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Medical Pot Smokes Police

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Mar. 6, 00
Herald, The (WA)
Copyright: 2000 The Daily Herald Co.
Author: Cathy A. Logg
Officers Operating In Fog Of 'Very Vague' Legislation The medical marijuana law passed by Washington voters in 1998 has police in a haze as they try to enforce it. "The Legislature needs to go back to work and tighten things up, and that's fine," Mountlake Terrace Police Chief Scott Smith said Friday. "They do that all the time." The confusion was exemplified this week in Marysville when police had to block the street and evacuate the area around State Avenue and Eighth Street NE, including the City Center Motel, 810 State Ave. During the evacuation, officers encountered one room at which no one answered the door, but officers wanted to ensure no one was inside, Marysville police Cmdr. Ralph Krusey said. The manager provided a key for officers to check inside. Police found no one, but discovered about 30 marijuana plants in the bathroom, Krusey said. Officers seized the plants and left behind a police business card to let the occupants know where the plants were. The room was registered to a 30-year-old man, police said, but a 64-year-old woman also may have been staying there. Motel personnel said the room had been occupied for about two weeks. Later, the man and woman went to the police station to claim the marijuana, saying they were entitled to use it under the new medical marijuana law, Krusey said. Police did not return the plants because the two could not provide documentation of their medical authorization, he said. Officers did not arrest the two, but referred the case to prosecutors, Krusey said.
"The new marijuana law just came into effect last year," he said. "Prior to that, it was illegal to possess any amount." Krusey wasn't sure exactly what documentation was necessary to prove authorization, so he consulted state law books. "I think they have to have a prescription for it. I'm not sure that they can legally grow the marijuana," he said. Other police also said those authorized to use marijuana medicinally aren't allowed to grow it, but have to go to a pharmacy to get it and make sure it's free of contaminants. Some police think it has to be in a prescription container with the patient's name on it, like other controlled drugs.
Everett police Sgt. Boyd Bryant said generally, people who qualify for medical marijuana are not in the initial phases of an illness. "You obviously want to be compassionate to the people who are terminally or seriously ill," Bryant said. "All of us are concerned about what happens when that happens and make sure the doctor is able to help you maintain some sense of dignity and mental acuity.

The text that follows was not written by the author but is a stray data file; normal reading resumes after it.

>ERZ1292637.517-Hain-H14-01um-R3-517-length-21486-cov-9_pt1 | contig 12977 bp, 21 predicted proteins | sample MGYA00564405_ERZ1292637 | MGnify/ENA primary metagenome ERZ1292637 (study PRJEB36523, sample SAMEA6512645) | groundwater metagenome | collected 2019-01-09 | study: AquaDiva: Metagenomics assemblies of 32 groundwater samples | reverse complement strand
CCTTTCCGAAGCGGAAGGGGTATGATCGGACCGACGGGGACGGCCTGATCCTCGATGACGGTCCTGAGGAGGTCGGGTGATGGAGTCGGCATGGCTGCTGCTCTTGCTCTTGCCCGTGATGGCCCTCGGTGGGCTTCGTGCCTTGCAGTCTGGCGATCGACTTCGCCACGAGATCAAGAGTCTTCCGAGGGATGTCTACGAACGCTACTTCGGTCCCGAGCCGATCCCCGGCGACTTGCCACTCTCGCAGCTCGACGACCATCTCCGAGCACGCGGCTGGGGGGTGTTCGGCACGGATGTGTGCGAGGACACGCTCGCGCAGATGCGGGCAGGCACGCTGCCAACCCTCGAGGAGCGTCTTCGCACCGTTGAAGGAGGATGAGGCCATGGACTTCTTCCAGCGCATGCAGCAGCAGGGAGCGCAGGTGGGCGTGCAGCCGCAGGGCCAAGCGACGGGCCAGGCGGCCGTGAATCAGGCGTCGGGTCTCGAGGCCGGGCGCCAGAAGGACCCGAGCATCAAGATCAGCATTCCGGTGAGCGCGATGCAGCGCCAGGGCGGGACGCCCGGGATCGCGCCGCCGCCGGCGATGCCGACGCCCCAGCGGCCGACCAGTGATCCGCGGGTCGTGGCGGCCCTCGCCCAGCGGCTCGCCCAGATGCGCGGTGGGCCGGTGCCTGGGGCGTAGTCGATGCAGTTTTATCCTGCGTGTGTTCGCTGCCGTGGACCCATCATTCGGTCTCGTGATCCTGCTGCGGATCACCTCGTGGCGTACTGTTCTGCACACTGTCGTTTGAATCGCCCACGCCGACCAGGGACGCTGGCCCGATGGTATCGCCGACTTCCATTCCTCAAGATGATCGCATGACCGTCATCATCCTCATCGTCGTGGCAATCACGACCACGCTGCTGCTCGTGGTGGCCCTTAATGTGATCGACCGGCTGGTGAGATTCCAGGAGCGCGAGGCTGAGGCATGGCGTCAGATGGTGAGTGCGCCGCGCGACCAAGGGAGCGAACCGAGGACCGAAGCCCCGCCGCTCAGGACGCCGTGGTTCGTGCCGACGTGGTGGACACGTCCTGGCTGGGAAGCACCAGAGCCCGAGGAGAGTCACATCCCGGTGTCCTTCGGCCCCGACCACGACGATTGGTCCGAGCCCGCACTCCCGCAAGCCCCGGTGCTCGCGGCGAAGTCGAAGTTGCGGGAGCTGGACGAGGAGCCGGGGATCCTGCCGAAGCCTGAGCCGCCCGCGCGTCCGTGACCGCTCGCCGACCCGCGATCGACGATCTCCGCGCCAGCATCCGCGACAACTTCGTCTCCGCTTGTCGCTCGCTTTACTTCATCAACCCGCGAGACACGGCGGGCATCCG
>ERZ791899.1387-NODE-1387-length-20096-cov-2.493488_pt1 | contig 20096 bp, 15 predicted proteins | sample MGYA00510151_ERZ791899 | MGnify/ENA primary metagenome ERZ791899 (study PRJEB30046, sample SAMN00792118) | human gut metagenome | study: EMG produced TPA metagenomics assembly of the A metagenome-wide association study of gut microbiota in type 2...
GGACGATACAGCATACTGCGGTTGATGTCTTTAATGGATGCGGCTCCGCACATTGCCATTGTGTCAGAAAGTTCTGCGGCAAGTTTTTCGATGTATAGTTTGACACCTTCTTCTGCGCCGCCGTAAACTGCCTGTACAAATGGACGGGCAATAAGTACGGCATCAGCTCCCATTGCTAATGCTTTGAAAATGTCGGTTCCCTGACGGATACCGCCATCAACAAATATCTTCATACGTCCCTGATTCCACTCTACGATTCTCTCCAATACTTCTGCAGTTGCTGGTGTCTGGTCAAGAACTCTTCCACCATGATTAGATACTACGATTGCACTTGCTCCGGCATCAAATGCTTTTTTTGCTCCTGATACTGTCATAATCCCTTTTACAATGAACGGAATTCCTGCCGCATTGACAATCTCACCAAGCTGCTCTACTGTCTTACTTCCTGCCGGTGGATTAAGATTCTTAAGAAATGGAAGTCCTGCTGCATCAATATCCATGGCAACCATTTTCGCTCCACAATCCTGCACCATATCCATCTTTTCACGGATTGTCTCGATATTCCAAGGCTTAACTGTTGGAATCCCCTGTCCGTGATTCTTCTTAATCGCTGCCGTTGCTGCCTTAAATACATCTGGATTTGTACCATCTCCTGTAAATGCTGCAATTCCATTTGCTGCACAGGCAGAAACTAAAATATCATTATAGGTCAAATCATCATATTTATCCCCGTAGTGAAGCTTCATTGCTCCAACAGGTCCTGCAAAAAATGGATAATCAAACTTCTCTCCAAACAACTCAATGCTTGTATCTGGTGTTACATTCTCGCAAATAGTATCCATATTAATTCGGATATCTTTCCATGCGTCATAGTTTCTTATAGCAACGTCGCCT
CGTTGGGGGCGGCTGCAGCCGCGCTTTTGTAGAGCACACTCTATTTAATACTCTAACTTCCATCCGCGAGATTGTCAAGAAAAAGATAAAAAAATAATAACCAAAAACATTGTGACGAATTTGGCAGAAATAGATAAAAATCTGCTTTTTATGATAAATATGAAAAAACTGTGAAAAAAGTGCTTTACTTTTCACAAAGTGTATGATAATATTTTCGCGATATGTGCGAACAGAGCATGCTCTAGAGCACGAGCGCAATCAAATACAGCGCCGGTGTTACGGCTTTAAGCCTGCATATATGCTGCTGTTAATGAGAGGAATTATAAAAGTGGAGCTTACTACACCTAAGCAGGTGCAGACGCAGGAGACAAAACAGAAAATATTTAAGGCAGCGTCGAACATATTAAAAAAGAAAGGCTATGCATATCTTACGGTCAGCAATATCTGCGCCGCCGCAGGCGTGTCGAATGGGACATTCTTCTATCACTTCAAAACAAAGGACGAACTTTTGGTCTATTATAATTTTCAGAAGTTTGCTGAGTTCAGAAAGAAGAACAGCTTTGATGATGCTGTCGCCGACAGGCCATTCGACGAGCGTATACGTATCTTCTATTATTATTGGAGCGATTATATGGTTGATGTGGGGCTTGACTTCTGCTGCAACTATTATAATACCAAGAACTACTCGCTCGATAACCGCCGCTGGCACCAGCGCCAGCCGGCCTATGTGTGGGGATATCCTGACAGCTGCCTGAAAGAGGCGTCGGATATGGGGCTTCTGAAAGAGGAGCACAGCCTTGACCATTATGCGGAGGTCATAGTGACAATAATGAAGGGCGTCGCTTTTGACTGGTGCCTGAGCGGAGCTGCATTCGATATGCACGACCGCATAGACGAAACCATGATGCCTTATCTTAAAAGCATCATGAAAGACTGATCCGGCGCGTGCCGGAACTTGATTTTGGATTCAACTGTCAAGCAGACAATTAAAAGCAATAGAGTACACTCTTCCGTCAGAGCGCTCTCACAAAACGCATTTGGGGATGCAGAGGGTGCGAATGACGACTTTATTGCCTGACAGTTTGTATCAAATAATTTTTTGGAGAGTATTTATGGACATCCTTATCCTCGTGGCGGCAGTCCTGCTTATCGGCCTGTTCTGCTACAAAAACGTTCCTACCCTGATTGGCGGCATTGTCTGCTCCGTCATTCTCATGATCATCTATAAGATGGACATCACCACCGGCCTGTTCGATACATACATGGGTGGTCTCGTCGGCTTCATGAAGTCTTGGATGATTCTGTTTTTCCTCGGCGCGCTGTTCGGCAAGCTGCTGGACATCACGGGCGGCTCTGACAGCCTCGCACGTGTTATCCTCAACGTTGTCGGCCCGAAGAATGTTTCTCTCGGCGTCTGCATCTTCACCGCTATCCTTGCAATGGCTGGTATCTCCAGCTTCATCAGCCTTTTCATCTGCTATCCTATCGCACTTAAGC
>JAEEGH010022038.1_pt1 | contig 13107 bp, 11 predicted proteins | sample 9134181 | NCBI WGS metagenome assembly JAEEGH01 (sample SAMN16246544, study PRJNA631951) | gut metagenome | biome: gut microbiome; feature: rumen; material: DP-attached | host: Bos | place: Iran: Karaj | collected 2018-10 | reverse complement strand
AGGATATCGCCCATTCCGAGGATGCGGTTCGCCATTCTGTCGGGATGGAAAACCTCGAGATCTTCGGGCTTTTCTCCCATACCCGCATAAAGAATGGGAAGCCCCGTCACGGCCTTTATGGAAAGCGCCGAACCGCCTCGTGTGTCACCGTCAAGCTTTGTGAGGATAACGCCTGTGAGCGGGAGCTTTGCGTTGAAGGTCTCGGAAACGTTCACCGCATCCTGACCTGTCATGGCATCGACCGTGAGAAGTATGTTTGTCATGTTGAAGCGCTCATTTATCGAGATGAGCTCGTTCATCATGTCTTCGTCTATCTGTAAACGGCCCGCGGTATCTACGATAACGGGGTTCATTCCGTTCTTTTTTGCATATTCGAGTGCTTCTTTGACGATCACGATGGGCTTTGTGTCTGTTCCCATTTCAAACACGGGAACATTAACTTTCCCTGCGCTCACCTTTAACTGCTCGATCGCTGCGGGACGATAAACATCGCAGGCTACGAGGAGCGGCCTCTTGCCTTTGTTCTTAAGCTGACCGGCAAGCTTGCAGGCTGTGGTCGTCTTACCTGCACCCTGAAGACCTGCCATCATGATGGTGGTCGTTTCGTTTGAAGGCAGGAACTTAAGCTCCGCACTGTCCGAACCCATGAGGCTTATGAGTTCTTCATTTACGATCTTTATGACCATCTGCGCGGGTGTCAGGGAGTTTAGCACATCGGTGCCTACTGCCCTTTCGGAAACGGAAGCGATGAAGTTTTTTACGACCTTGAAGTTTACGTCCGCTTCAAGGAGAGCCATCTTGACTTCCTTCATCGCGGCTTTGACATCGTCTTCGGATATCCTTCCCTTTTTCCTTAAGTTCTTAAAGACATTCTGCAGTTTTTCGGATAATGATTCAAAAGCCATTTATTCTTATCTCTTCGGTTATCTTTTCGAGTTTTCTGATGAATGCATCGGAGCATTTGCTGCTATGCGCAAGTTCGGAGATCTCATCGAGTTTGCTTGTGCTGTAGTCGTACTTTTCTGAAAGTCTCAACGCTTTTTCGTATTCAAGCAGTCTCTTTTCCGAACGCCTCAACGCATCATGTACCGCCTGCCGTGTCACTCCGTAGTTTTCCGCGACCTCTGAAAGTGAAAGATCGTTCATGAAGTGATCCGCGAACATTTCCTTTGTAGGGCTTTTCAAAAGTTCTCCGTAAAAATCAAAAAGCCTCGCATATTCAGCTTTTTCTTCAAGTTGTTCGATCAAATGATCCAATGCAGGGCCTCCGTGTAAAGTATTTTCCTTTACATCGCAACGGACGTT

(Police) are not out there looking to make a statistic on the backs of someone who is terminally ill." If officers are unsure about whether to arrest someone who possesses marijuana but who cannot provide the proper medical authorization, they can write an informational report that will be reviewed by supervisors or prosecutors, and the information can be verified with the person's physician the next day, Bryant said. They probably will confiscate the drugs until the issue is settled, he added. Everett has encountered few such cases, he said. Mountlake Terrace and Marysville haven't encountered any previously, authorities said. That's a good thing, since other questions remain unanswered or ill-defined by the law, police say. "It's very vague," Krusey said. The law does not specify how approved patients were to obtain marijuana, which remains illegal to buy or sell under state and federal drug laws. Some people grow their own marijuana, while others get it from organizations formed to provide it for medical needs, such as Capitol Hill Compassion in Action or Green Cross. Patients don't get it from pharmacies, according to the staff at Providence Everett Medical Center's Pacific Campus pharmacy.
It's not a legal prescription item in Washington because it hasn't received federal Food and Drug Administration approval. The law allows an authorized person or their primary caregiver to have up to a 60-day supply. The person with the marijuana has to have an authorizing statement from a licensed physician, must have a valid identification and must be at least 18 years old. And just because marijuana may be legal for some people to use doesn't mean they have carte blanche with it, police said. Marysville's jail doesn't allow smoking, and no exception would be granted for marijuana smoking by inmates in their cells, although the issue hasn't arisen there, Krusey said.
Similarly, while alcohol is legal to possess and consume, people are not allowed to drive under the influence, nor would they be allowed to drive under the influence of marijuana, Bryant said. "They've got to know that just because they're in possession of it for medical therapy, it doesn't legitimize other illegal conduct," he said. The law has not defined how many plants constitute a prescription or what a daily supply is, Snohomish County sheriff's spokeswoman Jan Jorgensen said. "Somebody may smoke three (marijuana cigarettes) a day; somebody else may smoke many more," she said. The state's law enforcement community didn't give the law a lot of support because the bill was loosely written, Smith said. The average street officer is not going to know exactly what the law says, he said. That's why the law needs to be more specific, he said. "You've got to give the officers the tools to be able to do the job right. "In this case, absent something that gives the person authority to possess the marijuana, the officers have to rely on their judgment on what to do and whether to arrest the person. They're going to confiscate it and should. "I would not tell my officers that if someone says to you, 'I need that for medical purposes,' just because they say it's so, doesn't make it so," Smith said.